24/7/12 – Disney Animation: Day of the Dead as another commodity or a reflection into Mexico’s spiritual connection with the dead?
Disney Pixar has announced that a new animation is under production, which will reflect the Mexican Day of the Dead celebration. According to Rebecca Keegan from the LA Times, the animation will feature skeletal characters who participate in the celebration through decorations, activities and memorials.
Pixar are aiming to attract a Mexican or a hispanic audience through their latest animation, which is also known as Dia de Los Muertos (Spanish term for Day of the Dead)
The release date is still unspecified at this particular point of time, although I am surprised with Pixar’s recent production. The Day of the Dead celebration may have been a subject that Tim Burton would have been interested in. It will be interesting to see Pixar’s interpretation of Mexico’s traditional celebration with the dead and I can imagine that the animation will be very colourful or illustrative.
Pixar’s latest announcement, also questions why Disney have decided to produce an animation in relation to the Day of the Dead? Perhaps Disney has identified the Mexican day of the Dead as a popular trend, which may influence the decision to produce an animation with skulls or skeletons.
The animation would exemplify how the Day of the Dead celebration has become a popular commercial product within the Western culture. Are Disney only producing the Day of the Dead celebration due to popular demand or is the company actually interested in promoting Mexico’s cultural and spiritual connection with the dead?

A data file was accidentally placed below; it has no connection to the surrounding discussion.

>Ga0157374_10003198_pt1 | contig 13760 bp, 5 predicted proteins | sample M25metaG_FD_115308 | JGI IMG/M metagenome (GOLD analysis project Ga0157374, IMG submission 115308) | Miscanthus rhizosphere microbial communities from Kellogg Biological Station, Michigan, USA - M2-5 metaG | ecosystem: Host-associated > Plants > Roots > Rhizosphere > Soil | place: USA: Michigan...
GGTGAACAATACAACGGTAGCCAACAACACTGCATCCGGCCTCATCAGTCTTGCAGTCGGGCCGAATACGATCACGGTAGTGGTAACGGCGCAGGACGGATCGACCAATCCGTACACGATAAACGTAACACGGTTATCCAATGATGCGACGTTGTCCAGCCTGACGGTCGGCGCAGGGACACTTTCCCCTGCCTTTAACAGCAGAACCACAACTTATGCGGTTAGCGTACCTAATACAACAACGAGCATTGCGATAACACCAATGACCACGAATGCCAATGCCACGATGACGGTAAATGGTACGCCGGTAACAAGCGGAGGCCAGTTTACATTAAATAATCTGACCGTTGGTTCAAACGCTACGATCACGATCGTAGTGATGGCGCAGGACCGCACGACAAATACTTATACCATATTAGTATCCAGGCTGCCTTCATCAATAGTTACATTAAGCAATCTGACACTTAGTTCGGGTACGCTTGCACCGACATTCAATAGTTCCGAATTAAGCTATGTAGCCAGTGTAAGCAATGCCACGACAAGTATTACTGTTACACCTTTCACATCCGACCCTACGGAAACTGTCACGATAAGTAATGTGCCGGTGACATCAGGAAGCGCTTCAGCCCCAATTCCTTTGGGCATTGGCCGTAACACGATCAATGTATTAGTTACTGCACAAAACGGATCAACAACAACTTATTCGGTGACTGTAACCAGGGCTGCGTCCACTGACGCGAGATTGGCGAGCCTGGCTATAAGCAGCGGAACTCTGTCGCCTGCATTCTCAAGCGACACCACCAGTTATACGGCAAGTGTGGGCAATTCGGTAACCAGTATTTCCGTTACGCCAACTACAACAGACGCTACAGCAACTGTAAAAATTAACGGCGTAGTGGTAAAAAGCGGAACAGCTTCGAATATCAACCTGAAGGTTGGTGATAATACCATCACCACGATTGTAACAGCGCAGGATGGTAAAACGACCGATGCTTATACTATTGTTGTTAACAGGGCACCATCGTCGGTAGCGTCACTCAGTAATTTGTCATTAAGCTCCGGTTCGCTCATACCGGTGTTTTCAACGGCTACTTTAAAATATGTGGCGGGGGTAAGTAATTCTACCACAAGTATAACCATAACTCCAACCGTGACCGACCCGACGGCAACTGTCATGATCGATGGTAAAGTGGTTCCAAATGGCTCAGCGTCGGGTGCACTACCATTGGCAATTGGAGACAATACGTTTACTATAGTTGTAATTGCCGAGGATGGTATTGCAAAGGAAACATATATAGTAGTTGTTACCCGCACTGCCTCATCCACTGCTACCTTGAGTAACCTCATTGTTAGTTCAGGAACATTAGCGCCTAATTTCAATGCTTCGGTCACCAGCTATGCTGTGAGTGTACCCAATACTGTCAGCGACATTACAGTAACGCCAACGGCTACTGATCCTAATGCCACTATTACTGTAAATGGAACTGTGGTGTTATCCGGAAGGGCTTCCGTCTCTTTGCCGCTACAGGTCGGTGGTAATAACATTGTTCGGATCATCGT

There are two side to every story and the animation would definitely promote the Mexican Day of the Dead Holiday to other cultures. Disney’s approach to the Day of the Dead celebration may also demonstrate the globalisation of the skull through contemporary art forms such as animation or interactive media.
How would children respond to this particular animation? Perhaps the animation would provide children from other Western cultures a positive perspective of death through the visual effects, such as colour, shape and texture.
One can only wonder whether the animation will project the image of the skull as a another commodity or whether the animation will modify contemporary attitudes towards death within the 21st century?
Rebecca Keegan, Pixar’s Dia de Los Muertos movie a nod to Mexican audiences, Los Angeles Times, 2012, http://latimesblogs.latimes.com/movies/2012/05/pixars-d%C3%ADa-de-los-muertos-movie.html (Accessed 24/7/12)